Factoring for “Fun”
…so just what *is* “fun,” anyway?
It’s a question I find myself returning to again and again and I believe it’s one of fundamental importance to the products we design here at Posit Science. The exercises in BrainHQ help strengthen the brain, but only if our customers commit to playing them. By itself, the promise of a healthier brain isn’t always enough to keep people coming back to our product for more. They need that elusive x-factor that we call, for lack of a better term, “fun.”
Which brings me back to that maddening question: how do we define fun? More specifically, how can we create it within the context of a very challenging game whose primary importance is sharpening the brain? Luckily for us, gaming experts have been grappling with this issue for a lot longer than we’ve even been a company.
As gaming columnist N’Gai Croal observes in his blog for Edge Online, the answer is …“it depends.” Here are some of the ‘fun factors’ he suggests:
“Am I looking to kill time? Challenge myself? Compete against someone else? Pretend to be something I’m not? Lose myself in another world? All of the above?”
As any gaming fan can tell you, there are oceans of games designed to scratch one or all of the itches listed above and we at Posit Science are not trying to compete with them on the “fun factor” alone. But our software does hit some of those sweet spots (it’s challenging!) and we can modify it to hit more of them. Leader boards, for instance, are one way that gaming companies have enabled their customers to gauge how they’re performing against other players, which leads to that sense of competition that Croal talks about.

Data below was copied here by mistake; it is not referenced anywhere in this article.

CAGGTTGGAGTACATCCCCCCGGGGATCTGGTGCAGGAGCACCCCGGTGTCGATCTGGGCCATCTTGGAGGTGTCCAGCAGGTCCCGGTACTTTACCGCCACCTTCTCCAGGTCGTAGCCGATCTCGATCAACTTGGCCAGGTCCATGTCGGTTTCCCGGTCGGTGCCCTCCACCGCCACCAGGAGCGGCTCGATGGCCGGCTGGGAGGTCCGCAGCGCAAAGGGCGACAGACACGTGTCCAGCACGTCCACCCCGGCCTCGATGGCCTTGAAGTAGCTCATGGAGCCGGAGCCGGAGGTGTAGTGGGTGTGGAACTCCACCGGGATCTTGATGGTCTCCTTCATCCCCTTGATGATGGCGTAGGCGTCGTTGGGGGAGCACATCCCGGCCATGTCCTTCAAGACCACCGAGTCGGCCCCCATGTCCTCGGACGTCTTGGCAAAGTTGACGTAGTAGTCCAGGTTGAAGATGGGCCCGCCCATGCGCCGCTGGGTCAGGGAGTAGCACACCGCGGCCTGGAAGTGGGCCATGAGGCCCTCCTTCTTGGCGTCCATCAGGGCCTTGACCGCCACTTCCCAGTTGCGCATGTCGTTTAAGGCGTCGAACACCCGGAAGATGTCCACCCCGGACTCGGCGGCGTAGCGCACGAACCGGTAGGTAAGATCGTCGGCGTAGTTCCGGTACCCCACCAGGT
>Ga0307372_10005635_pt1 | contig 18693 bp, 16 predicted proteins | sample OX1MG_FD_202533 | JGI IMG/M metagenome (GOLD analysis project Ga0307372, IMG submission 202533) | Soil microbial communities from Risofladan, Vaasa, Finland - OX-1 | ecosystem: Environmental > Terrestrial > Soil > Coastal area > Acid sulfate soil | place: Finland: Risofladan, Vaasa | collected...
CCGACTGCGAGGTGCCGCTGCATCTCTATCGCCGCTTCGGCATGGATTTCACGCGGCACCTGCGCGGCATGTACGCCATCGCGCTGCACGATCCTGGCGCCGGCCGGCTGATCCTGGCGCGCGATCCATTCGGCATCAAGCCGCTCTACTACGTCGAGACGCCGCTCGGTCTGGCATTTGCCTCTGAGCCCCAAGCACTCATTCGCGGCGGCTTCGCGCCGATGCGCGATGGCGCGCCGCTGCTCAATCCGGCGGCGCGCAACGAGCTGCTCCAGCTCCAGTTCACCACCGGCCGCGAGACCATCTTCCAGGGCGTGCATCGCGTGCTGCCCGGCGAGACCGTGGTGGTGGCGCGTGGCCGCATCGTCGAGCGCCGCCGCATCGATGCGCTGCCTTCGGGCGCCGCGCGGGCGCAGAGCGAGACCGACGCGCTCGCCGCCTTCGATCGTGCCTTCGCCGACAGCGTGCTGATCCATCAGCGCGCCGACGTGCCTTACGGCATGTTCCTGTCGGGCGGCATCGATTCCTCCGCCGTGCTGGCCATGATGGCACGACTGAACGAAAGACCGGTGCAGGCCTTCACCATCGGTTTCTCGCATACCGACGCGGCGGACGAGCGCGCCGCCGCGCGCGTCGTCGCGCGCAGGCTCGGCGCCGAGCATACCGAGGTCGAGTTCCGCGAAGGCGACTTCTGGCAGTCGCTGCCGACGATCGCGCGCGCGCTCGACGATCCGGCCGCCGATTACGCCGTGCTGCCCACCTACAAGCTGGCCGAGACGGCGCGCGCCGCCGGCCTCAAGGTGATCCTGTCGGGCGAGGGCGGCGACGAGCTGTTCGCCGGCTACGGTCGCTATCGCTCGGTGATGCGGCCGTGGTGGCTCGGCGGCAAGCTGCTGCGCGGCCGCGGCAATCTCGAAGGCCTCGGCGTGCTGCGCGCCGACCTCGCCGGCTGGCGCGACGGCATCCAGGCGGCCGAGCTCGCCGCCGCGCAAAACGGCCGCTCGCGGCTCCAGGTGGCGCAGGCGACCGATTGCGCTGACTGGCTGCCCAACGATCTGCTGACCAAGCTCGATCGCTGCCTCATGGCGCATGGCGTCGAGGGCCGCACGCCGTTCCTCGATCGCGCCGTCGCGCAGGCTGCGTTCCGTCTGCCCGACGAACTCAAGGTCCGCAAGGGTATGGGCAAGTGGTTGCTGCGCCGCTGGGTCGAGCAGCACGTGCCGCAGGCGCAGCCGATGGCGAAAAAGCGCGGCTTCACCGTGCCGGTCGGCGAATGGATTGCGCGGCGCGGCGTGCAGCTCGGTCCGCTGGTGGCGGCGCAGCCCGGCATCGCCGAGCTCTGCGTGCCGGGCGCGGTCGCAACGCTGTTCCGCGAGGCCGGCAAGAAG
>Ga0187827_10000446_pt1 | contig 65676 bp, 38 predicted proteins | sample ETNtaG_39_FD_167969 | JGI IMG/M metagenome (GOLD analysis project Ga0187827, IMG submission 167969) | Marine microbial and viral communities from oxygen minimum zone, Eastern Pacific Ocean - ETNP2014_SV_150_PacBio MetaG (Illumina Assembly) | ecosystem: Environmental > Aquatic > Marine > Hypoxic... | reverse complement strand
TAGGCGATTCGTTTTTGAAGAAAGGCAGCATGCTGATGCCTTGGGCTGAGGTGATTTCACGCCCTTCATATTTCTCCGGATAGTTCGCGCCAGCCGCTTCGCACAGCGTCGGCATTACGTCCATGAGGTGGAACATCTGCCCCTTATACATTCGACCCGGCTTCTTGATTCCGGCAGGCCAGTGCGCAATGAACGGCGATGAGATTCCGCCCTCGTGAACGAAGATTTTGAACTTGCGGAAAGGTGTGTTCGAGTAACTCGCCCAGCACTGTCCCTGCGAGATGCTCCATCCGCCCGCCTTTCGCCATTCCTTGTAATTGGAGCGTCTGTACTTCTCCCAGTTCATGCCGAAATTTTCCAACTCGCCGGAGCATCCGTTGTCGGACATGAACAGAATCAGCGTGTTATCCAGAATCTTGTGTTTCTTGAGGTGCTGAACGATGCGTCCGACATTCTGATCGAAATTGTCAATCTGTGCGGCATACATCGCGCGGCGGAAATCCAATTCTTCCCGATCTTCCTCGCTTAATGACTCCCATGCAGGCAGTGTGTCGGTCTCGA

But as Croal points out, we’re now seeing that the most important factor in defining “fun” is time; more importantly, how flexible the activity is for our busy schedules. That means that long, involved story games could be on the way out as busy parents and professionals are playing games that fill the tiny gaps in their compartmentalized lives:
“Increasingly, I don’t want to remember what I was doing when I last played. I don’t want to recall which button does what. I don’t want to remember how much I have previously accomplished….[G]iven my increasingly busy life, the time and effort that it takes to properly resume my place in the game-story feels too much like, well, work.”
While I was talking to people about a version of our product they would play, I heard echoes of the above statement: it can and should be challenging, but they want it to be simple. They want the choice to play for five minutes when pressed for time, but also for an hour if their schedules are more forgiving. They want to be able to put it down and pick it back up later on without any confusion. As Croal puts it, he tends to choose games “which I can get in and out of quickly, yet are still capable of holding my interest should I decide to go on a binge.”
Needless to say, I think we ought to design a product with Croal (and everyone else who shares his outlook) in mind, and I’m happy to say that I think we’re headed in the right direction.